Such a force would be run by a chief constable, who would be report to the Justice Secretary. Concentrating the power for law enforcement in the whole country in the hands of these two people is just plain wrong, and open to abuse in the future. Also, when you have more senior police officers on an equal footing, they can contribute to debate on that basis. I've found it useful to see Chief Constables give their view on issues like drugs, like when Humberside Chief Constable Tom Hillis suggested that our current drugs laws are not working. The Police is a pretty hierarchical organisation. Cutting the number of people who can contribute to the debate to just one is not an enlightening move. And if you have just one individual in charge, how do you make sure that that person has the backing of the whole force, and is not just the favoured son of the Justice Secretary?
Policing issues in Glasgow are completely different from policing issues in Helmsdale, or Stornoway, or Lerwick, or Elgin, or Pitlochry or Peebles. I am not convinced that a single force could properly serve these diverse communities properly. My concerns are magnified when I see that the Chief Constables of Lothian and Strathclyde are all for it and those who covers the most remote communities in Scotland, like Grampian and Northern, are against it. I suspect that they worry that their most remote stations, where the local bobby is an integral part of the local community would be shut down and resources shifted to Glasgow and Edinburgh.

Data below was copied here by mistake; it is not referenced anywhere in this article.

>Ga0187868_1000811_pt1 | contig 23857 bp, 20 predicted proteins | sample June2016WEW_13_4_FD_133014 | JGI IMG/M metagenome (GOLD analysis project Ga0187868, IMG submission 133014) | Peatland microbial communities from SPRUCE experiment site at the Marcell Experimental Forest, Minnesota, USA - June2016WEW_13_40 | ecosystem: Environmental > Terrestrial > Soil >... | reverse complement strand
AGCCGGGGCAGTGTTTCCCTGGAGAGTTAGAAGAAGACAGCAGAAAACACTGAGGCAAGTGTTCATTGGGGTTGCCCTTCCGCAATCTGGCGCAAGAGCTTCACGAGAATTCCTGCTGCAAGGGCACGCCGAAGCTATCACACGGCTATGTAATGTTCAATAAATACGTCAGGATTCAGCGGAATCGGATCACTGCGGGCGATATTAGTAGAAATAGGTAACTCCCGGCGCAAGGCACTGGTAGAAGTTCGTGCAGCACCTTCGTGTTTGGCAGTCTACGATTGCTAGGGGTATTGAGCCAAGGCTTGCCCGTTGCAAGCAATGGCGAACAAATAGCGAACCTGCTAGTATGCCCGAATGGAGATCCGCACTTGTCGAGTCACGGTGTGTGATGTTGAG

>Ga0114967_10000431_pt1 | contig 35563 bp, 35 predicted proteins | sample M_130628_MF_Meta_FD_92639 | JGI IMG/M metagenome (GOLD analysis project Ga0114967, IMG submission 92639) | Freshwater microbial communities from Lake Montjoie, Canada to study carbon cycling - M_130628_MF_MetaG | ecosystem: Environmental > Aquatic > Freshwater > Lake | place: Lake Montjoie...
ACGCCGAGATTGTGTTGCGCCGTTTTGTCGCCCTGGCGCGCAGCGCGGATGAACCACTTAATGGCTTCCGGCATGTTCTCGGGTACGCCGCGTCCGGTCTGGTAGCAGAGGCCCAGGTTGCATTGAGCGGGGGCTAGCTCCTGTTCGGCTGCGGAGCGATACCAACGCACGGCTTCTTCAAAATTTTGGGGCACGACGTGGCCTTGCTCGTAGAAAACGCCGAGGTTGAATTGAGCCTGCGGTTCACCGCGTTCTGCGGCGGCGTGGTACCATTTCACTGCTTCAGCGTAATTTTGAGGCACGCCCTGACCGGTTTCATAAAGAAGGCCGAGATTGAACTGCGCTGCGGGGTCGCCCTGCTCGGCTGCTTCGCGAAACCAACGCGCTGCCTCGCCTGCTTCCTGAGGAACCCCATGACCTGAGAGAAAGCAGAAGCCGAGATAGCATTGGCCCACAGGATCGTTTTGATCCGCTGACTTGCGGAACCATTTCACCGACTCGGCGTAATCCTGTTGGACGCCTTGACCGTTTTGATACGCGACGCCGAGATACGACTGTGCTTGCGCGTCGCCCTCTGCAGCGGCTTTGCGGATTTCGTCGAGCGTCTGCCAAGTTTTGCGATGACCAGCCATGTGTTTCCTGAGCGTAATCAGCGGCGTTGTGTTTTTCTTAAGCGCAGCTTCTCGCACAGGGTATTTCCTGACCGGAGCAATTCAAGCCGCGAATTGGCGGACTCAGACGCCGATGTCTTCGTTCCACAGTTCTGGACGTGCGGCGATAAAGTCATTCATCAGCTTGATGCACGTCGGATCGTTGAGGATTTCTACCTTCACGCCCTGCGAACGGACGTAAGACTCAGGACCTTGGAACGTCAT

And then you might have a situation where the Chief Constable for Scotland decides that tasers are to be issued to all officers. Now, I don't agree with that at the best of times, but to force that on the local highland bobby, or community, would be so wrong.
I don't see how a single Scottish force can properly serve the varying needs of the country's different communities and I am very concerned at the rush to centralise.
I'm glad to see that again it's Liberal Democrat justice spokesperson Robert Brown, who also led the opposition to the SNP's quadrupling of pre-charge detention last year, who's pointing out the flaws in this plan, saying:
"Liberal Democrats will fight any move towards a single police force in Scotland.
“It is hugely disappointing but unsurprising that the Cabinet Secretary presented his plans for a single police force and fire board without giving the slightest indication of what savings and benefits Scotland would gain as a result.
“Liberal Democrats are not persuaded that a creation of a single police force will save any significant amount of money.
“Communities will instead suffer as local accountability is eroded and local police services damaged.
“Centralised bureaucrats will be given far too much say over how local policing decisions are made without being aware of local problems and issues.
“We are still waiting for a clear reason to be given by any of the supporters on why moving towards a single Scottish police force will improve policing or make Scottish streets safer.
“The idea of a single Scottish police service is bad for democracy, bad for local communities and bad for local policing.”